In the last year or so I have been able to try out the Ammo by Mig Jimenez paints and I’m very well impressed with them. They are sturdy and durable, nothing like other acrylic paints I have used before. When I had the opportunity to review another set of them, I jumped on it, as these paints are among the best acrylics I’ve ever used.
This particular set A.mig-7242, Pucara FAA includes six 17-ml eye-dropper style containers of paint for
- A.MIG-0025 FS33446 US MODERN VEHICLES
- A.MIG-0244 DUCK EGG GREEN (BS216)
- A.MIG-0271 FS35450 AIR SUPERIORITY BLUE
- A.MIG-0023 PROTECTIVE GREEN
- A.MIG-0064 EARTH BROWN
- A.MIG-0263 IJN MEDIUM GREY
As you can see from the list of colors, most of the paints in this set (if not all of them) are from other sets and found to be a close match to the Pucara colors used in the Fuerza Aerea Argentina (FAA).
As an Argentinean-born modeler, I have attempted to study the Pucara. I don’t think of myself as an expert on the topic but simply an educated reader. What follows is my personal opinion on the matter of the Pucara paint colors.
The paints used by the FAA during the Falklands war varied a lot, as most of the airframes were camouflaged in the field, at times with painted sourced from the closest hardware store to the base where the planes were located. Airplanes were crossed in groups to the islands and typically they would get camouflaged while in transit (i.e being painted while in bases in Patagonia). No standarized colors -or camo patterns- were used. Even the colors used varied from crossing to crossing, as they would occur every 7-10 days and the availability of colors changed, mainly depending on which paint stock was available at the time. In some cases, the FAA crew would use whatever paint they could get their hands on, including in some cases automotive paint (from what I’ve read, from FIAT cars).
From looking at historical pictures from my own references (“Wings of the Malvinas”, “The Pucara Story” and “Pucara IA-58 Visual Modelers Guide” the last one from Ammo by Mig) the colors are a pretty decent match, although in my personal opinion, the colors are a little bit too light. The Ammo by Mig website says that the paints have been lightened for scale effect, so it might be correct. Still, in my personal opinion, the colors are a tad too light.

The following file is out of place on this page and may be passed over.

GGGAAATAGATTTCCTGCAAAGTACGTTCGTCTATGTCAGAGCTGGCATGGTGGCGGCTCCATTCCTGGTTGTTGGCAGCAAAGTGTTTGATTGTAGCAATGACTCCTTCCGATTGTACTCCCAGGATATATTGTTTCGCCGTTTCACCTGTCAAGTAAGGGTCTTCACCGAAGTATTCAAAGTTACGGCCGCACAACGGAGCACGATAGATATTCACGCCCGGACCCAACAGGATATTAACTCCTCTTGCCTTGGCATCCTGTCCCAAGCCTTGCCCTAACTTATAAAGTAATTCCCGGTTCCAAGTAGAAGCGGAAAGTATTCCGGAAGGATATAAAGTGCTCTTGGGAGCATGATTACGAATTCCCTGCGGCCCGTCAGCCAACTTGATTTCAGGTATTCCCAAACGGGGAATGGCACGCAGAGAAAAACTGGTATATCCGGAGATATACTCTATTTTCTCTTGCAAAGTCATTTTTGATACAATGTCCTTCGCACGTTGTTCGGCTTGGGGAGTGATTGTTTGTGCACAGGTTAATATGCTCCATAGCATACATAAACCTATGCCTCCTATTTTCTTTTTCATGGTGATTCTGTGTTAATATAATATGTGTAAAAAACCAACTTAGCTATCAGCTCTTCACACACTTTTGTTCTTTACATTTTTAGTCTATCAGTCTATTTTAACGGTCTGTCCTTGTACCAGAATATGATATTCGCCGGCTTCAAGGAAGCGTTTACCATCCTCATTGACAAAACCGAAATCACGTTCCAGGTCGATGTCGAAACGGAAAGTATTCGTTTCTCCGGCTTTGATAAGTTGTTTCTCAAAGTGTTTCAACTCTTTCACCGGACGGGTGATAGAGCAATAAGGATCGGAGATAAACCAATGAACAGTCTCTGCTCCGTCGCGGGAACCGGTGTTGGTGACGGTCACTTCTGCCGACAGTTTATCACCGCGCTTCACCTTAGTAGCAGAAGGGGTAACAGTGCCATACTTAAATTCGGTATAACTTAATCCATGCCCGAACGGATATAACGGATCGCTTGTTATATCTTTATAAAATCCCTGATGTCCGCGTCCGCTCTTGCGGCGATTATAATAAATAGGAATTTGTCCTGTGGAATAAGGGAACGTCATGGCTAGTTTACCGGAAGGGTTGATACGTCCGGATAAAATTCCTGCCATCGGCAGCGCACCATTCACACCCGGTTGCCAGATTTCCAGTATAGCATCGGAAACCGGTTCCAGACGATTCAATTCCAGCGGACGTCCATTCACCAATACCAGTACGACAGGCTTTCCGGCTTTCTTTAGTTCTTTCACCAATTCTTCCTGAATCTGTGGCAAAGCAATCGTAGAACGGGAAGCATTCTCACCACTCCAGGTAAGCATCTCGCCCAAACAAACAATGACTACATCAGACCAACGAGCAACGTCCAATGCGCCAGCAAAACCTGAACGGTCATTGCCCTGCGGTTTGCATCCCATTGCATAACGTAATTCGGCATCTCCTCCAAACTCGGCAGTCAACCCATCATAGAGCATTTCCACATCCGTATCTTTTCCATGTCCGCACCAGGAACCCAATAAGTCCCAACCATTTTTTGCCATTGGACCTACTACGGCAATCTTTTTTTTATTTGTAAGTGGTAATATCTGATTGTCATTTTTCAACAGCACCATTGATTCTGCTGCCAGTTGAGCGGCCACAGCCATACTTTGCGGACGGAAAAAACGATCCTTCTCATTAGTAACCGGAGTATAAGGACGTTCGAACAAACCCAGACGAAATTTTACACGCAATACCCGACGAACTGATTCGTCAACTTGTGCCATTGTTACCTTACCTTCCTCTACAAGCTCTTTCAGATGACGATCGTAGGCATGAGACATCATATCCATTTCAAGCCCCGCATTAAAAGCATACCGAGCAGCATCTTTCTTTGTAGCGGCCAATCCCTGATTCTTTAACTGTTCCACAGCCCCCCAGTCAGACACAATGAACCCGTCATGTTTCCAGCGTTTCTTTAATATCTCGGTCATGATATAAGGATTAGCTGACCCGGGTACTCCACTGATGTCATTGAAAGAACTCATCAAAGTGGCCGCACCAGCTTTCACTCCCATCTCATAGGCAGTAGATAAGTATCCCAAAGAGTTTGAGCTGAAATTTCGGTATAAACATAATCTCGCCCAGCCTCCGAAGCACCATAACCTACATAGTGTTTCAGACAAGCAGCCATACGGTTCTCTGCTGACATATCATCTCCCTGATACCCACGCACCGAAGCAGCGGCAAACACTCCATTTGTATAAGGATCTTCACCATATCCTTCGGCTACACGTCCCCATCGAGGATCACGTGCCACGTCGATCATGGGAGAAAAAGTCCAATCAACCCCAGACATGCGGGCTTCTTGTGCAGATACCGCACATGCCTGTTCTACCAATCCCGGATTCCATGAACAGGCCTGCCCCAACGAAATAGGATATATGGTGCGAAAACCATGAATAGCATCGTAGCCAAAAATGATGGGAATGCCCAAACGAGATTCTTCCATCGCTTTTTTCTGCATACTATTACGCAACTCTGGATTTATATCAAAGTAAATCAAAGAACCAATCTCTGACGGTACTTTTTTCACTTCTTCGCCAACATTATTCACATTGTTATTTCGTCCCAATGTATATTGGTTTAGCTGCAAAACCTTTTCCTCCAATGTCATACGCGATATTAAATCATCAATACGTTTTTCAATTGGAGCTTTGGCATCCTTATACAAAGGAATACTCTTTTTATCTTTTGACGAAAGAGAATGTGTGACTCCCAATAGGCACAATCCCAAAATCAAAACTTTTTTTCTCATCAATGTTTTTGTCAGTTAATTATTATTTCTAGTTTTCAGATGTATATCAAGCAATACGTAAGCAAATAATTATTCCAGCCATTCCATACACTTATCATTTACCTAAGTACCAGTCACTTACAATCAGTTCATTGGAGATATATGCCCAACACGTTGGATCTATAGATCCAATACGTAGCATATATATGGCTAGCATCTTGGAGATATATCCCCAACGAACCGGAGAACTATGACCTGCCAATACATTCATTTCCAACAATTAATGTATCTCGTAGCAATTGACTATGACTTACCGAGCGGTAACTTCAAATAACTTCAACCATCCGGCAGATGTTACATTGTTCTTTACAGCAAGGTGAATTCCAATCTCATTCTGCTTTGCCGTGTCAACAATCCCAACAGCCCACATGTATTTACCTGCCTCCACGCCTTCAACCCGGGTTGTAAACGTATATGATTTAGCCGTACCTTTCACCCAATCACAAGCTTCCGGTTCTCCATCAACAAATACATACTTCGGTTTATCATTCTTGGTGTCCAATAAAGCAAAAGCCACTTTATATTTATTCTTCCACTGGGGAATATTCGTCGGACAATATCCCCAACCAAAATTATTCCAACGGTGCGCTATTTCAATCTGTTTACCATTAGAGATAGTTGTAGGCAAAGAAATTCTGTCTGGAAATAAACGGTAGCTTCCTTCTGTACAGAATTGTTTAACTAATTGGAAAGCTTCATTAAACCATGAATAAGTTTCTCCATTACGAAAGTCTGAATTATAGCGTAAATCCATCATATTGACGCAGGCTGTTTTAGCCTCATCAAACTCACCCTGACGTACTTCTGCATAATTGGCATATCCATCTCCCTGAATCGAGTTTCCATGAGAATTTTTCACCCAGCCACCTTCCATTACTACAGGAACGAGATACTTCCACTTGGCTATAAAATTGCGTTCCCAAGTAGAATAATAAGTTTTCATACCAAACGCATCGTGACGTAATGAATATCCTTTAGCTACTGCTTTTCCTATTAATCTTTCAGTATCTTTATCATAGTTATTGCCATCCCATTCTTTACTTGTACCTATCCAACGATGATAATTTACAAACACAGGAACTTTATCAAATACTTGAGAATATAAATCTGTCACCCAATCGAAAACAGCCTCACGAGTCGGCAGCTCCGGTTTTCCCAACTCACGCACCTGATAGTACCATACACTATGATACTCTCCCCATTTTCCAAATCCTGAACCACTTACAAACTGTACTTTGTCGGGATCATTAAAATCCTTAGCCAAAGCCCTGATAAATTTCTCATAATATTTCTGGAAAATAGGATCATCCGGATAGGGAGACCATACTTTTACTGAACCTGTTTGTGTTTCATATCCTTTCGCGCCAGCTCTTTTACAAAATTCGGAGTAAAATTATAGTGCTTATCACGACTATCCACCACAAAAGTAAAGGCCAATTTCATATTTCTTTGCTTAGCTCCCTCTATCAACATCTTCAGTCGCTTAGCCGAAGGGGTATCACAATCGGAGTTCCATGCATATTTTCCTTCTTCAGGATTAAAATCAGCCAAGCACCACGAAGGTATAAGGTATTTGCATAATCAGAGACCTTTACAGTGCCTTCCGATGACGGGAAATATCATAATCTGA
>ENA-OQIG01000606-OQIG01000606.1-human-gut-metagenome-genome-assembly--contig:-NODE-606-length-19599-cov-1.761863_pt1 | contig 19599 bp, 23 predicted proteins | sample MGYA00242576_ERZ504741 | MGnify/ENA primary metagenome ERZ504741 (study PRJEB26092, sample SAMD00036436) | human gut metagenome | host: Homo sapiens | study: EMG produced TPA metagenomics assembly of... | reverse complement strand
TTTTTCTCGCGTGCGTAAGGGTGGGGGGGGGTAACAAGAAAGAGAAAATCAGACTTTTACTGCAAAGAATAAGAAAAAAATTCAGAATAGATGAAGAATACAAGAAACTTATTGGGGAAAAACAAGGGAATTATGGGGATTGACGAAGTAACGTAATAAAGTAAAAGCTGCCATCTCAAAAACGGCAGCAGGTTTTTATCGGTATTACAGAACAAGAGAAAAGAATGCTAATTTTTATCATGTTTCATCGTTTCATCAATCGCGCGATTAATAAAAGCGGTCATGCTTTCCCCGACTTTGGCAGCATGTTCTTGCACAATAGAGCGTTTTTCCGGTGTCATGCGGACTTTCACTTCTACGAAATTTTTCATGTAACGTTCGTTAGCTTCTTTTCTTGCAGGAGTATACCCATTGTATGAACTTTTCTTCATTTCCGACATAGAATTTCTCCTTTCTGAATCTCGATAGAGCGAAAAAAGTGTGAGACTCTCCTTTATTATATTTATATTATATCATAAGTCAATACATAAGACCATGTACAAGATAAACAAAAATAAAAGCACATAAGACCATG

Regarding the chemical formulation of the paints, from the AMMO website, you learn that these paints are odorless, water soluble and non-toxic. All these make the paints interesting alternatives to enamels and lacquers as non-toxicity is a great thing and odorless makes the rest of the family happy.
The instructions are very clear, they tell you to shake the paint well (the little ball agitator makes it easy) and to spray in very thin coats (almost like a mist), letting the coats to dry a bit in between and to let the paint set for 24 hrs. before the next step.
In my tests, I followed those instructions. The only thing I changed was to actually blow some air (with my double action airbrush of choice, the Badger 105) in between the coats. It took a bit of practice to get it right and I needed about 4 to 7 coats to get the color density you see in the pictures. I personally like the need of several thin coats to build up the color, as that allows you to do pre-shading/blackbasing if you want to.
I have to say that I did find a very faint smell on these paints. It is not strong at all and it is not “offensive” nor headache-inducing as enamels or lacquers. The best I can describe the smell is ‘earthly’. A bit like mud or clay, from a pottery workshop.
The smell lingers on the plastic parts for several days after painting, which indicates the paint is still drying/curing or at the very least degassing. I do live in Colorado, so perhaps the high altitude played a role on the longer degassing period.
Even if the paints are curing or degassing, I was able to spray different colors -all from the same line- on top of each other without a problem, even before they were fully cured. In this review I just used a piece of paper as a mask between the color bands shown in the images and spraying the different colors happened within a minute or two from each other. I should point out that all colors were sprayed on top of a coat of “One Shot” primer which was given a full 24 hours to cure before spraying the paints.
To clean the airbrush cup in between colors first I flushed with water and then used a few drops of the Ammo Acrylic Cleaner (A.mig.2001). It took about 30 sec to do a clean up between colors. After spraying all the different colors, I took the airbrush apart and cleaned it up with a paper towel damp with the cleaner, and then I used another piece of paper towel with water for a final rinse.
I have to say that I am quite pleased with these paints. I am slowly adding them to my growing collection of acrylic paints and likely are becoming a ‘standard’ for future builds.
As per the specific colors included in this set, I suggest you try to get a picture of the specific airframe you are modeling and decide if you want to change the shade of the colors a bit.
I would like to thank AMMO by Mig Jimenez and IPMS/USA for the review sample.